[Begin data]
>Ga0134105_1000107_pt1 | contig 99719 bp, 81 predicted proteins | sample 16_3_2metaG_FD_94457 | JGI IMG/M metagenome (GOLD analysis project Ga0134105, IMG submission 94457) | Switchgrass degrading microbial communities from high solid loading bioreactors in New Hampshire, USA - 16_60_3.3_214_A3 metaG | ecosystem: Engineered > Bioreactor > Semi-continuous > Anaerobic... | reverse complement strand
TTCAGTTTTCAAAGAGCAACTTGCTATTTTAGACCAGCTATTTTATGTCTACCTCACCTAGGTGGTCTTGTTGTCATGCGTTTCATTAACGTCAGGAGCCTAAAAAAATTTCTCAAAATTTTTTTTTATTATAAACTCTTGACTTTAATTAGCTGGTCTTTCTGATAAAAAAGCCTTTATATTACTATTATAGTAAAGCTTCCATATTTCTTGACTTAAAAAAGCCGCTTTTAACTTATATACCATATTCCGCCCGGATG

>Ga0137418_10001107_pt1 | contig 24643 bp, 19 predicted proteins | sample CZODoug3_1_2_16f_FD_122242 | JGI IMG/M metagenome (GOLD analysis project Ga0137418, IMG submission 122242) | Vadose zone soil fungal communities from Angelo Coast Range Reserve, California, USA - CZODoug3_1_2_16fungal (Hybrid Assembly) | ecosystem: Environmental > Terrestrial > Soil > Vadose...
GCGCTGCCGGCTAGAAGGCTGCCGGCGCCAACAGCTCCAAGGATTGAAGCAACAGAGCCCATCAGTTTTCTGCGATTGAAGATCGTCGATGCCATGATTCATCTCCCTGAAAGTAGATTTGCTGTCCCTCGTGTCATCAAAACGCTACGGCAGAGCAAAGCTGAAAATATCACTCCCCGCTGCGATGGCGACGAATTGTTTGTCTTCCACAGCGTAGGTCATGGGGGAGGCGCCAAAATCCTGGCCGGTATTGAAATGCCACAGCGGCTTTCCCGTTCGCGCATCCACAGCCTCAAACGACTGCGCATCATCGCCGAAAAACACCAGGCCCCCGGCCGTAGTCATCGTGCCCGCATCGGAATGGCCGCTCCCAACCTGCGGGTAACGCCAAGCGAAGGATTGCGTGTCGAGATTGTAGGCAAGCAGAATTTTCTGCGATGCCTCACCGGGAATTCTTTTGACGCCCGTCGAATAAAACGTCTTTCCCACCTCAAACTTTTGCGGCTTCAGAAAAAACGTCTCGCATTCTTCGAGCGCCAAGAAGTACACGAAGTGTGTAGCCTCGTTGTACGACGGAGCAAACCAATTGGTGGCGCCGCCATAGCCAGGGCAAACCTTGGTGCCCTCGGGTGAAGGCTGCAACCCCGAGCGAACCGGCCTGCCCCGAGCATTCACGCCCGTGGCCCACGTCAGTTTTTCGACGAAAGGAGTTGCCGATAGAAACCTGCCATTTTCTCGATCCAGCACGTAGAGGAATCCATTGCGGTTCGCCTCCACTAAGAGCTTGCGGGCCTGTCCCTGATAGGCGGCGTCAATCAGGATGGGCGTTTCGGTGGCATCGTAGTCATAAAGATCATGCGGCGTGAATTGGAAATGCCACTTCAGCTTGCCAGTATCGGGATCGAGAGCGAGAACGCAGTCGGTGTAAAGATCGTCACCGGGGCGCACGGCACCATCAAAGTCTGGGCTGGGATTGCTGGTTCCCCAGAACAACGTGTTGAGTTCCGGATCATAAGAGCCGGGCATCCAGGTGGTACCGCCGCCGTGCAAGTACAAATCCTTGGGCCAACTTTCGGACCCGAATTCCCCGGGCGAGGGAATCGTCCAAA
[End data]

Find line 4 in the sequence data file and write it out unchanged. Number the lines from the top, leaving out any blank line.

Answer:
GCGCTGCCGGCTAGAAGGCTGCCGGCGCCAACAGCTCCAAGGATTGAAGCAACAGAGCCCATCAGTTTTCTGCGATTGAAGATCGTCGATGCCATGATTCATCTCCCTGAAAGTAGATTTGCTGTCCCTCGTGTCATCAAAACGCTACGGCAGAGCAAAGCTGAAAATATCACTCCCCGCTGCGATGGCGACGAATTGTTTGTCTTCCACAGCGTAGGTCATGGGGGAGGCGCCAAAATCCTGGCCGGTATTGAAATGCCACAGCGGCTTTCCCGTTCGCGCATCCACAGCCTCAAACGACTGCGCATCATCGCCGAAAAACACCAGGCCCCCGGCCGTAGTCATCGTGCCCGCATCGGAATGGCCGCTCCCAACCTGCGGGTAACGCCAAGCGAAGGATTGCGTGTCGAGATTGTAGGCAAGCAGAATTTTCTGCGATGCCTCACCGGGAATTCTTTTGACGCCCGTCGAATAAAACGTCTTTCCCACCTCAAACTTTTGCGGCTTCAGAAAAAACGTCTCGCATTCTTCGAGCGCCAAGAAGTACACGAAGTGTGTAGCCTCGTTGTACGACGGAGCAAACCAATTGGTGGCGCCGCCATAGCCAGGGCAAACCTTGGTGCCCTCGGGTGAAGGCTGCAACCCCGAGCGAACCGGCCTGCCCCGAGCATTCACGCCCGTGGCCCACGTCAGTTTTTCGACGAAAGGAGTTGCCGATAGAAACCTGCCATTTTCTCGATCCAGCACGTAGAGGAATCCATTGCGGTTCGCCTCCACTAAGAGCTTGCGGGCCTGTCCCTGATAGGCGGCGTCAATCAGGATGGGCGTTTCGGTGGCATCGTAGTCATAAAGATCATGCGGCGTGAATTGGAAATGCCACTTCAGCTTGCCAGTATCGGGATCGAGAGCGAGAACGCAGTCGGTGTAAAGATCGTCACCGGGGCGCACGGCACCATCAAAGTCTGGGCTGGGATTGCTGGTTCCCCAGAACAACGTGTTGAGTTCCGGATCATAAGAGCCGGGCATCCAGGTGGTACCGCCGCCGTGCAAGTACAAATCCTTGGGCCAACTTTCGGACCCGAATTCCCCGGGCGAGGGAATCGTCCAAA